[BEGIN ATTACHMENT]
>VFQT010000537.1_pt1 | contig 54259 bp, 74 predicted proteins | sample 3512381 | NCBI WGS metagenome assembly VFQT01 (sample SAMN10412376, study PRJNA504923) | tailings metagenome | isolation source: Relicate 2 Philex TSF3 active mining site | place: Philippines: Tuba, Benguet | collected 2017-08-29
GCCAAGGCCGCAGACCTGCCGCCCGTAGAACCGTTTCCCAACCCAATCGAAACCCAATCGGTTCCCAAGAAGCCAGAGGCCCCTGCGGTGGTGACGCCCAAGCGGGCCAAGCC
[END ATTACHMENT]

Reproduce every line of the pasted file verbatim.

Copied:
>VFQT010000537.1_pt1 | contig 54259 bp, 74 predicted proteins | sample 3512381 | NCBI WGS metagenome assembly VFQT01 (sample SAMN10412376, study PRJNA504923) | tailings metagenome | isolation source: Relicate 2 Philex TSF3 active mining site | place: Philippines: Tuba, Benguet | collected 2017-08-29
GCCAAGGCCGCAGACCTGCCGCCCGTAGAACCGTTTCCCAACCCAATCGAAACCCAATCGGTTCCCAAGAAGCCAGAGGCCCCTGCGGTGGTGACGCCCAAGCGGGCCAAGCC